What inspired you to write your most recent work?
Tortured Echoes is the continuation of the Resonant Earth series and I felt it was important to bring the past back into the story. Victor Eastmore's troubles began when he was four years old and a madman massacred people in the town where he lived. The event led to the stigmatization of people with mirror resonance syndrome and had a lasting impact on Victor's life. I wanted Victor to have to face his past and his demons and to see what lengths he would go to find the truth behind his condition. What better way than to have to physically face the man who started it all?
Would you do anything differently with it if you were to write/edit it now, or prepare it for publication?
I'm very happy with how it turned out. I had initially written a rough draft of the first three novels in the series. When I started with the second book, I started building from my existing drafts. I wouldn't do that again. My writing craft has evolved a lot over the last few years. The drafts are great preparatory work, but they held me back. When I broke free and wrote the second half of the novel from scratch, it flowed more quickly and was of better quality than anything I'd written to date. So now I'm very careful about how I try to incorporate previous drafts, using them much more sparingly and strategically, if at all.
Internal logic can lead to strange places. Have you written works where you never intended to end up with a situation, but the internal logic of the piece led you there, much to your surprise? Which examples stand out most strongly to you?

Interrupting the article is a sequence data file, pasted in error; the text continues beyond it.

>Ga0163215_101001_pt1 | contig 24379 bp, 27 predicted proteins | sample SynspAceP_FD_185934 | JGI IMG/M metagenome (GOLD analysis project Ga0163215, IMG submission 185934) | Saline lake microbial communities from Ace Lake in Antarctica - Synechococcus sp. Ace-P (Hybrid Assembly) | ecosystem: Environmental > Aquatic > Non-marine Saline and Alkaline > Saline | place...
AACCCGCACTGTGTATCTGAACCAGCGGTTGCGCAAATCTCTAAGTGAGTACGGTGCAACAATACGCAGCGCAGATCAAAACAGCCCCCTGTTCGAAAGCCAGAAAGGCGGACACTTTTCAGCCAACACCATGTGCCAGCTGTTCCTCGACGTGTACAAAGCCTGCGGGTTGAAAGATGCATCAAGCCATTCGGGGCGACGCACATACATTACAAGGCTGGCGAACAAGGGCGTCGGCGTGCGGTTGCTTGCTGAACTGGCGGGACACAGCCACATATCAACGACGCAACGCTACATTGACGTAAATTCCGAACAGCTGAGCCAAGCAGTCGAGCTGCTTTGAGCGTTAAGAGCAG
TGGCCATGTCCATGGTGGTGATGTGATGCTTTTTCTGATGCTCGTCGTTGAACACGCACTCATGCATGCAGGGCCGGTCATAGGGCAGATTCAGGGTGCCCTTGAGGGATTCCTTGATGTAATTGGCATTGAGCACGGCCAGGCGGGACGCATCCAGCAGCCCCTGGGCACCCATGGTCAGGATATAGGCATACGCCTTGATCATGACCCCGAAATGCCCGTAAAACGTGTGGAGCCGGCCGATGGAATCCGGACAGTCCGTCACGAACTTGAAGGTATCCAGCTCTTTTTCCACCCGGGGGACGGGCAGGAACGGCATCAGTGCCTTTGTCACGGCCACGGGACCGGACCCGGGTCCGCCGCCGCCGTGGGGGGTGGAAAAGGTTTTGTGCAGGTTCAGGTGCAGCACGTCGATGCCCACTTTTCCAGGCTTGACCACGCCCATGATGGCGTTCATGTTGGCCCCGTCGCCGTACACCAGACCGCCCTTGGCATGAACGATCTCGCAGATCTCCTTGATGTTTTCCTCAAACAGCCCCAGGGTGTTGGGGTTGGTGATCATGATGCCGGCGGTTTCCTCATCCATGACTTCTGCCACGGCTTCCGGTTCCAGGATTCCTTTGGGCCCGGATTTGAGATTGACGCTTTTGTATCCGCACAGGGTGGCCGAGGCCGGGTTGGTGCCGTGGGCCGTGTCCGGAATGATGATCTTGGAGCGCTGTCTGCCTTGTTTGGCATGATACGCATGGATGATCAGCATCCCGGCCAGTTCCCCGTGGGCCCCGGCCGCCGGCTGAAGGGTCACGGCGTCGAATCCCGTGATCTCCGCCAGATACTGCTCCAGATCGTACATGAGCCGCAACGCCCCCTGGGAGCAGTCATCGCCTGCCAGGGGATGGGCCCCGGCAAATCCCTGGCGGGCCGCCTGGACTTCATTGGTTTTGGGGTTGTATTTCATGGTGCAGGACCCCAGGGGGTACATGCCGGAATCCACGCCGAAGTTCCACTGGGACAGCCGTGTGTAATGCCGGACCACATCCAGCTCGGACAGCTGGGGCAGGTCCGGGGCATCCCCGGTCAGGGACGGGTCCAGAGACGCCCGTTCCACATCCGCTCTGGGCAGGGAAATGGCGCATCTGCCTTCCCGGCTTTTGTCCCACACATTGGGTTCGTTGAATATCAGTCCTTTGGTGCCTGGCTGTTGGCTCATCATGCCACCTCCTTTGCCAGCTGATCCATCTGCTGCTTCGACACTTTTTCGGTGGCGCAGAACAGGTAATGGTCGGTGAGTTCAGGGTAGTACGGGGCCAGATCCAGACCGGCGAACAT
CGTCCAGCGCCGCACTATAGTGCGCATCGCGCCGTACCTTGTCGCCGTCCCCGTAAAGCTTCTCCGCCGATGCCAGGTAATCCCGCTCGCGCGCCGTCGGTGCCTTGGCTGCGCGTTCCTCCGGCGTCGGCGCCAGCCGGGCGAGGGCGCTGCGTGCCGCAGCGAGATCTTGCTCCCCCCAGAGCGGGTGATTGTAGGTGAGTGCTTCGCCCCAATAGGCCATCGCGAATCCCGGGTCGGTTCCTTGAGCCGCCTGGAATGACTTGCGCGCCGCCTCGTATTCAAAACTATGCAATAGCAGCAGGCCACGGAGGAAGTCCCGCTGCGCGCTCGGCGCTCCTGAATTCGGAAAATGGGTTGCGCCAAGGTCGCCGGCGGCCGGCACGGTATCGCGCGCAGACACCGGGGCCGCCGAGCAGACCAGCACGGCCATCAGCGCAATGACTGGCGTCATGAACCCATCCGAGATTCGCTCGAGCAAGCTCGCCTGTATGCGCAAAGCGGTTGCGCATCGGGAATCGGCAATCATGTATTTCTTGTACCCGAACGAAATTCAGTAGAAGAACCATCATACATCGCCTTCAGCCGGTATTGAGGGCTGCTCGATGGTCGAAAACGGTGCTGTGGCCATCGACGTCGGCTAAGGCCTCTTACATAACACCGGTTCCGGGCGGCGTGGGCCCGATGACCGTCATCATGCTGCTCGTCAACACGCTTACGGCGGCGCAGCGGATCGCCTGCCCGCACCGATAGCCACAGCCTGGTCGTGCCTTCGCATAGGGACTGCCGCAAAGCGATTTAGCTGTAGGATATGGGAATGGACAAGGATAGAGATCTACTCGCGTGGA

There's a period of time in Tortured Echoes where Victor learns a difficult truth and it almost breaks him. As part of his recovery, he's taken in by a kind of cult, which leads to the crisis and resolution of the story. It's not what I had at first planned for the story arc, but it's what the story and the characters needed.
When writing Science Fiction elements, do you tend to try to remain true to the existing state of Science, or do you work on the basis that the current understanding of Science will be superseded by a new paradigm? How do you make it internally consistent, regardless of which approach you use? Does it ever run away with you?
I'm a hard sci-fi writer. Every time I hear the term "science fantasy," I cringe. To me, that's just the fantastical with a techno-sheen, and it bothers me the same way flat-earthers and other conspiracy theorists bother me. It can be fun as fiction, sure, but it's not where my passion lies.
I like extrapolating from known scientific facts and theories and expressing what might be possible. I spend a lot of time reading about recent scientific discoveries in Nature, New Scientist, and Scientific American, and the science sections of the New York Times and Los Angeles Times. Most of what I want to put in a story doesn't fit and will never get used, but for the fans I have who are knowledgeable, I imagine it's like an endless succession of Easter eggs - little bits of satisfying scientific plausibility that can seem rare when you look at the sciency fluff floating around out there.
Do you have any names or surnames that tend to crop up and repeat themselves throughout stories, without the intention being there to make them related in any way? How about the names of ships, and so on - do you find favorites invading your new work?
The names of some of the characters in some of my favorite authors' stories tend to crop up in my work, when it makes sense and they fit seamlessly. I've loved the character of Circe from Greek mythology since I read about her in fifth grade - and the way she was incorporated into the Marvel universe in the Eternals comic books deepened my attachment to that character. Similarly, Victor comes from Mary Shelley, Alia from Frank Herbert, and Ozie from The Watchmen.
When writing science fiction elements, do you feel that some of what you write is deliberately archaic, in a sort of reverse anachronistic fashion? For example, do you use current terms for something which would have similarities but be much different in a future time period? Have you ever found yourself wondering if you were doing an EE Doc Smith in space, with the equivalent of your astronauts smoking cigars and using paperclips?